Ethnography and Historical Research Presentation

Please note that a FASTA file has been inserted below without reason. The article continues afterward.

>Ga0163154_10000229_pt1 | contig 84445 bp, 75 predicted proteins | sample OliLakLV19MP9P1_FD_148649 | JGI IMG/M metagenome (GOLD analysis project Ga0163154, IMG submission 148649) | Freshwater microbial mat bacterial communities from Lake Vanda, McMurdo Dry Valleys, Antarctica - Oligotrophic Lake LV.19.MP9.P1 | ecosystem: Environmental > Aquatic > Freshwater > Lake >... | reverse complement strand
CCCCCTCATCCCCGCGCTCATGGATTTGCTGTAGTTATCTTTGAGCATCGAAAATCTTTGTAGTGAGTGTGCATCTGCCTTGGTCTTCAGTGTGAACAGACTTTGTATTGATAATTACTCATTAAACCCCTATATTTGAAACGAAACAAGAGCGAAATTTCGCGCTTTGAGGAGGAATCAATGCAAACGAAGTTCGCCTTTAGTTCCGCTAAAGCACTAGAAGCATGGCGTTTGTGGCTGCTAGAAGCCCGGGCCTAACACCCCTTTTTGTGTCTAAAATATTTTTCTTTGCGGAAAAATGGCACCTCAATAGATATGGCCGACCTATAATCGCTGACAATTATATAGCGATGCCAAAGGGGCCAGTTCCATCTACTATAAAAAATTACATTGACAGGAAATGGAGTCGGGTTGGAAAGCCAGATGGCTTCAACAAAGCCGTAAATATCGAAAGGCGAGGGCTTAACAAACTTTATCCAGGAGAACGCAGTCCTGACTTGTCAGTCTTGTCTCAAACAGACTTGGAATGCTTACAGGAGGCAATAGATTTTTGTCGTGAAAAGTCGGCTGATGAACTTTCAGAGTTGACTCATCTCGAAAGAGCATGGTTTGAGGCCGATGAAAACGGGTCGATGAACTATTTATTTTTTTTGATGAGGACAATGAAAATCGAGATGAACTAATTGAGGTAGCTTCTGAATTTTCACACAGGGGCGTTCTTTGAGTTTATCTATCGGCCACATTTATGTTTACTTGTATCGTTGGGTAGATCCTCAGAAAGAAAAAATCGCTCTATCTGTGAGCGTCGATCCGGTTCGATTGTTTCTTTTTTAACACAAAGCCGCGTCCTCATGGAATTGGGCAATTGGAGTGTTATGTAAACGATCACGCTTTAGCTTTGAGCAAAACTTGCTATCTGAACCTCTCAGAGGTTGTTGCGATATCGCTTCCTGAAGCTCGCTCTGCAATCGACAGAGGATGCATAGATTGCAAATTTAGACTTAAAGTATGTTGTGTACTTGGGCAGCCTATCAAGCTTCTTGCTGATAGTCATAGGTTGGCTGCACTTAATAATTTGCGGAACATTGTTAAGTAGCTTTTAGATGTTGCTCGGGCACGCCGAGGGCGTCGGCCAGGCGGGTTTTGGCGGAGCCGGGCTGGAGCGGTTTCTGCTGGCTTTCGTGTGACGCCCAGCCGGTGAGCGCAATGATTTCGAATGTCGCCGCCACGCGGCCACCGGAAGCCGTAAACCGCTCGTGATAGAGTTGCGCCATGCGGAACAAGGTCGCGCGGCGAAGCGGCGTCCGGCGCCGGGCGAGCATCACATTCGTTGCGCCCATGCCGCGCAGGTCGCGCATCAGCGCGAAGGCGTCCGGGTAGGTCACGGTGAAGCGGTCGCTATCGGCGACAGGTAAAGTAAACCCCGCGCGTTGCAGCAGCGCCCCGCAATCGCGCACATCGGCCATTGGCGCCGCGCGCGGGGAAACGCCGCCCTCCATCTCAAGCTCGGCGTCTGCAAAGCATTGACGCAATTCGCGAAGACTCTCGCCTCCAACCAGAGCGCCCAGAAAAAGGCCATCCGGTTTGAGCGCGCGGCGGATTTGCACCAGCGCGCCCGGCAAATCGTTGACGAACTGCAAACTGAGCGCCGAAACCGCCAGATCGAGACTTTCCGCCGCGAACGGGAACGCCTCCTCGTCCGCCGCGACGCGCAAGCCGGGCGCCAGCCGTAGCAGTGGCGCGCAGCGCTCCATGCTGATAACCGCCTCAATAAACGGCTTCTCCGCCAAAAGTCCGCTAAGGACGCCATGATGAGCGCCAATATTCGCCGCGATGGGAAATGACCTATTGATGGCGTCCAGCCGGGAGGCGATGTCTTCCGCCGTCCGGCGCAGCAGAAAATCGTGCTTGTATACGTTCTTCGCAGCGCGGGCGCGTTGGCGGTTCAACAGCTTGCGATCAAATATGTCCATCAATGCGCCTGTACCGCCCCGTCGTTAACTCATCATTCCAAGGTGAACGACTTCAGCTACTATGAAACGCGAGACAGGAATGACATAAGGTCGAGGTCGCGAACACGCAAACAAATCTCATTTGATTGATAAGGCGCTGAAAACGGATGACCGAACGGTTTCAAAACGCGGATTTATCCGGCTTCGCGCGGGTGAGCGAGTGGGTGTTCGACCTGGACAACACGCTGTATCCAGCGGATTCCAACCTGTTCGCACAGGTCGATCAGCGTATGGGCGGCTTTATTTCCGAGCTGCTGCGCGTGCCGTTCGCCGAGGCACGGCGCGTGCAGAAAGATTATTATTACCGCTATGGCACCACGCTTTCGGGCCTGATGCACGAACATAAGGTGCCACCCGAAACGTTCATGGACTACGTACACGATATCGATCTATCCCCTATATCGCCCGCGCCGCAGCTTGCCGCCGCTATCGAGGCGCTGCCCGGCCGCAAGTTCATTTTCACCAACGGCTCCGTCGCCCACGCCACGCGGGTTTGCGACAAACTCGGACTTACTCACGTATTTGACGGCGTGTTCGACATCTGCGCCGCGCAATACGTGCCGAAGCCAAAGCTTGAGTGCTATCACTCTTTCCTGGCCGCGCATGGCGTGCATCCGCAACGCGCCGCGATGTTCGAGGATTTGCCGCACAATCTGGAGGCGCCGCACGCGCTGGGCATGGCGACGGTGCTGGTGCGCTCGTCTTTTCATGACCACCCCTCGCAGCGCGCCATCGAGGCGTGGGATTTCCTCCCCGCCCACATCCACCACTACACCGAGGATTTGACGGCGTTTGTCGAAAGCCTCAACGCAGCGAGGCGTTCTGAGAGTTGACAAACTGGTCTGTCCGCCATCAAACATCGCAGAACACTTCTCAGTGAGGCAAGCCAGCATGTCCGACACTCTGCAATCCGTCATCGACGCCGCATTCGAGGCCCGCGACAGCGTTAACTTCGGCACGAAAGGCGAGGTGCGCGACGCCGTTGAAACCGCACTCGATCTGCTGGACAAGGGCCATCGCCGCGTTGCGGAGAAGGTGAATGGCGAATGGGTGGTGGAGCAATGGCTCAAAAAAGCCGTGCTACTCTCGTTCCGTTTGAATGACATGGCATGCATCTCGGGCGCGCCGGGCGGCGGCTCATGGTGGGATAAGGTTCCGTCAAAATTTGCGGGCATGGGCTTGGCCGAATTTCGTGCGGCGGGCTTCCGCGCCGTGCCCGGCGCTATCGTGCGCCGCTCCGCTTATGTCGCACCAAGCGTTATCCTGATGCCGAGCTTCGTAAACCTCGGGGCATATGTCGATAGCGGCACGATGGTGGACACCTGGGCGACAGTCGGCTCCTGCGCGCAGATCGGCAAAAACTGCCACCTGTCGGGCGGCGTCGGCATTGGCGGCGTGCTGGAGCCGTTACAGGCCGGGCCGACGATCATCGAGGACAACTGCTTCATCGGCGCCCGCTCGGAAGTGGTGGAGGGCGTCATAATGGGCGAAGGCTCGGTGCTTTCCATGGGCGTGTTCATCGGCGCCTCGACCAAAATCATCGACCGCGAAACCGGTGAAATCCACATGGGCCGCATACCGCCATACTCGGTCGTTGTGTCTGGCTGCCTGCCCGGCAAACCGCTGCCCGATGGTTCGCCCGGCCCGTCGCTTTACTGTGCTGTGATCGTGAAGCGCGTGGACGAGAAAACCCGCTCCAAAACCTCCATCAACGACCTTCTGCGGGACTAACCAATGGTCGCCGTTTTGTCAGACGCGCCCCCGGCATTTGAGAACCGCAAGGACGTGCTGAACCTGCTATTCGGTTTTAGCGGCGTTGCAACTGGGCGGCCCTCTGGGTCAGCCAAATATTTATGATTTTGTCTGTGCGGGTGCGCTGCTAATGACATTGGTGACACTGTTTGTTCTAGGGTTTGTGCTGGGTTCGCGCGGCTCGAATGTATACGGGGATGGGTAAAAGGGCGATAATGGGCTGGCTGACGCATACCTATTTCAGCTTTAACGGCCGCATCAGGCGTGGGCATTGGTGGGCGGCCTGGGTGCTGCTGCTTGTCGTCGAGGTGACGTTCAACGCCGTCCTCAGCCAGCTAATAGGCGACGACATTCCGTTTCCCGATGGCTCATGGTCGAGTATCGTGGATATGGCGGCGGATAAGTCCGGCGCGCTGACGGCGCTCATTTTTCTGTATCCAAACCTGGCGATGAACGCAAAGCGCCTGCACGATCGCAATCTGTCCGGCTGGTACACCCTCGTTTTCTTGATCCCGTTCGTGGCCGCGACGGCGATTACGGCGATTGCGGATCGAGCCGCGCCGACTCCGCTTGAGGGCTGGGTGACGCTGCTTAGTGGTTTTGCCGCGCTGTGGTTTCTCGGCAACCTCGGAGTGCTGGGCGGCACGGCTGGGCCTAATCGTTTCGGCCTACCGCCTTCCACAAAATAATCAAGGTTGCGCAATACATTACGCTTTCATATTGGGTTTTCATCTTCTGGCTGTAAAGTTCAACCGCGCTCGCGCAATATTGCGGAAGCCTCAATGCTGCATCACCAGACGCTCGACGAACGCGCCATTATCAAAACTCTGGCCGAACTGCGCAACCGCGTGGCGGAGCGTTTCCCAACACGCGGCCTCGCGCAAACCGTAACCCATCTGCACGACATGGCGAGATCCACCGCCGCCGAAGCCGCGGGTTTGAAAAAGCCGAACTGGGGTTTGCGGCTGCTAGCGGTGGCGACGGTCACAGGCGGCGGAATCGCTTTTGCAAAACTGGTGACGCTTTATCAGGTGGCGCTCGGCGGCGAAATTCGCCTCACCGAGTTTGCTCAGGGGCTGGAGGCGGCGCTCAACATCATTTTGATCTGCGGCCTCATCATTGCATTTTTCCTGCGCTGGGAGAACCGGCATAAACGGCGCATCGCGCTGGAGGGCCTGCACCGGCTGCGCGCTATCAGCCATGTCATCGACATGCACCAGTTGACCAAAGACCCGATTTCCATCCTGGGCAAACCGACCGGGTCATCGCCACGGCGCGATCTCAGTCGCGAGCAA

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2. DEFINITION GOAL RESEARCH PROCESSKEY CHARACTERISTIC TYPE OF ETHNOGRAPHIC RESEARCH TECHNIQUES 3. DEFINITION The study of the cultural patterns and perspectives of participant in their natural settings. To understand the situation about a phenomena 4. GOAL Describe, analyze & interpret the culture of a group Shared beliefs, behaviors & language Culture set of attitudes, values, concepts, beliefs & practices shared What researchers attempt to describe in research? Cultural orientation Cultural know-how Cultural beliefs 5. 1. PURPOSE OF THE RESEARCH 2. THE RELEVANCE OF THE PROPOSED STUDY 3. SITE AND SAMPLE FOR THE STUDY 4. ESTABLISH RAPPORT WITH COLLABORATORS 5. BEGIN DATA COLLECTION 6. ANALYZE & INTERPRET DATA , WRITE ETHNOGRAPHIC ACCOUNT 6. The most complex of all research To obtain as holistic a picture as possible A holistic perspective of: A particular group of society Institution Setting Situation 7. Conducted in a natural context. Emphasis on documenting everyday experiences of individuals by observing and interviewing Involves intimate face-to-face interactions with participants. Reflects participants perspectives and behaviours. Data is collected primarily through fieldwork experiences. 8. Uses multiple data sourced including both quantitative and qualitative. Key tools : indepth interviewing & continual observation Within a socio-political and historical context. Establishing rapport in a new community Researcher learn to act naturally (so people go about their business as usual) 9. Investigates a small number of cases in detail. Uses data analysis that involve the explicit interpretation of the meanings and functions of human actions Interpretations of peoples actions and behaviours that are uncovered through the investigation of what they actually do and the reason for doing it. 10. Offers a representation or interpretation of peoples lives and behaviours. Built on the points of understanding that occur between the researcher and participants. Thick description Non-judgmental orientation (researcher refrain from making value judgement) Eg of Title: Inside High School:The student perspective/Amalan Pengetua Cemerlang 11. Three major techniques: 1)Triangulation 2)Participant Observation 3)Field notes 12. Collecting data using many sources rather than a single one. Multiple sources: - Interviews - Observations - Artifacts Multiple informants. Consistency across sources and informants creates a stronger understanding of what is truly going on. 13. The researcher is immersed in the research setting in order to get close to those studied as a way of understanding what their experiences and activities mean to them. Two purposes: 1) To observe the activities, people and physical aspects of a situation. 2) To engage in activities that provide useful information in a given situation. 14. Make mental notes and record them as soon as possible after observing. Jot down key information. Capture key words and phrases without a lot of explanation. Use a mnemonic device to help reconstruct the observed events. Dont worry about grammar or other rules. Trace what you did during the day. Avoid the temptation to recreate dialogue 15. Describe as completely and accurately as you can all relevant aspects of the observation. Record your personal reactions (i.e.: reflective field notes) Observe and record everything you possibly can. Observe and look for nothing in particular. 16. Historical research is the act of researching the events that have happened in history. There are many classes available for this type of research. The definition of historical research is finding out what happened in the past. Research is done by using old newspapers, old census forms, or other historical documents. This type of research is done to understand past events. it is a process of critical inquiry into past events in order to produce an accurate description of those event. - Wiersma (1986) 17. Historical research is conducted to Uncover the unknown Answer questions Identify the relationship that the past has to the present Record and evaluate accomplishments of individuals, agencies, or institutions Aid in understanding the culture in which we live 18. STEPS INVOLVED IN HISTORICAL RESARCH 1. Defining the problem (including the formulation of hypotheses if appropriate) 2. Locating relevant sources of historical information 3. Summarizing information obtained from historical sources 4. Evaluating Historical Sources 19. Examples of historical studies that have been published; Shakespeare Under Different Flags: The Bard in German Classrooms from Hitler to Honecker. 1 A Better Crop of Boys and Girls: The School Gardening Movement, 18901920. 2 It is better to study in depth a well-defined problem so that the investigator is off to a good start Insufficient data include (certain kinds of documents, such as diaries or maps from a particular period) simply cannot be located in historical research. Historical research problems should be clearly and concisely stated, be manageable, have a defensible rationale, and (if appropriate) investigate a hypothesized relationship among variables. 1. Defining the problem 20. Historical source material can be grouped into four basic categories: Documents : It refers to any kind of information that exists in some type of written or printed form, such as annual reports, artwork, newspapers and magazines . Numerical records : It can be any type of numerical data in printed form such as test scores, attendance figures and school budgets. Oral statements : Oral statement is the statements people make orally such as stories, myths, tales, legends and songs. Relics : Relic is any object whose physical or visual characteristics can provide some information about the past. Examples include furniture, clothing, buildings, monuments, or equipment. 21. It is one prepared by an individual who was a participant in or a direct witness to the event being described. Example : Songs composed by members of a high school glee club in the 1930s. Primary Source It is a document prepared by an individual who was not a direct witness to an event but who obtained his or her description of the event from someone else. Example : A magazine article summarizing Aristotles views on education. Secondary Source 22. Determining the relevancy of the particular material to the question or problem being investigated Recording the full bibliographic data of the source Organizing the data one collects under categories related to the problem being studied Summarizing pertinent information (important facts, quotations, and questions) on note cards 3. Summarizing information obtained from historical sources Reading and summarizing historical data is rarely, if ever, a neat, orderly sequence of steps to be followed, however. Often reading and writing are interspersed 23. It means that researchers need to determine if the contents of the document are accurate. Both the accuracy of the information contained in a document and the truthfulness of the author need to be evaluated. As with external criticism, several questions need to be asked in attempting to evaluate the accuracy of the truthfulness of its author, example: a) Was the author present at the event he or she is describing? b) Was the author a participant in or an observer of the event? c) Was the author emotionally involved in the event? d)Was the author competent to describe the event? Internal Criticism With regard to the contents of the document, such as : a) Do the contents make sense? b) Could the event described have occurred at that time? c) Would people have behaved as described? d) Does the language of the document suggest a bias of any sort? 24. GENERALIZATION IN HISTORICAL RESEARCH 25. Historical research is that which utilizes historical sources like documents to study events or ideas of the past, including the philosophy of persons and group. As in all research, researchers who conduct historical studies should exercise caution in generalizing from small or non-representative samples. GENERALIZATIONINHISTORICALRESEARCH 26. STRENGHTS OF HISTORICAL RESEARCH 27. It can illuminate the effects of key interactions within a culture or sub- culture. Researchers can apply scientific objectivity in attempting to determine exactly what did happen in the past. Throw light on present and future trends. Can make use of more categories of evidence than most other methods (with the exception of case study and ethnographic studies). STRENGHTSOFHISTORICALRESEARCH 28. LIMITATIONS OF HISTORICAL RESEARCH 29. LIMITATIONSOFHISTORICALRESEARCH History also depends on valuable materials which are difficult to preserve. Can only give a fractional view of the past; its knowledge is never complete and derived from the surviving records of a limited number of past events. Researchers cannot ensure representation of the sample. Limited to whatever data are available and excessively relies on secondary source of data. 30. Example of historical research 31. Lydia Ann Stow: Self-Actualization in a Period of Transition Vivian C. Fox , Worcester State College This paper is concerned with a crucial period of self-actualization in the life of Lydia Ann Stow (18231904) 32. Example framing of a research question 33. QUESTIONS 1. What is definition of Relic? Give FOUR example of Relic. 2. Why is it important to establish rapport with collaborators or group of society we want to do our research on? 3. What is referred to as in the technique of Triangulation? 4. What are the purposes of the researcher being immersed in the research setting? 5. State ONE disadvantage of historical research.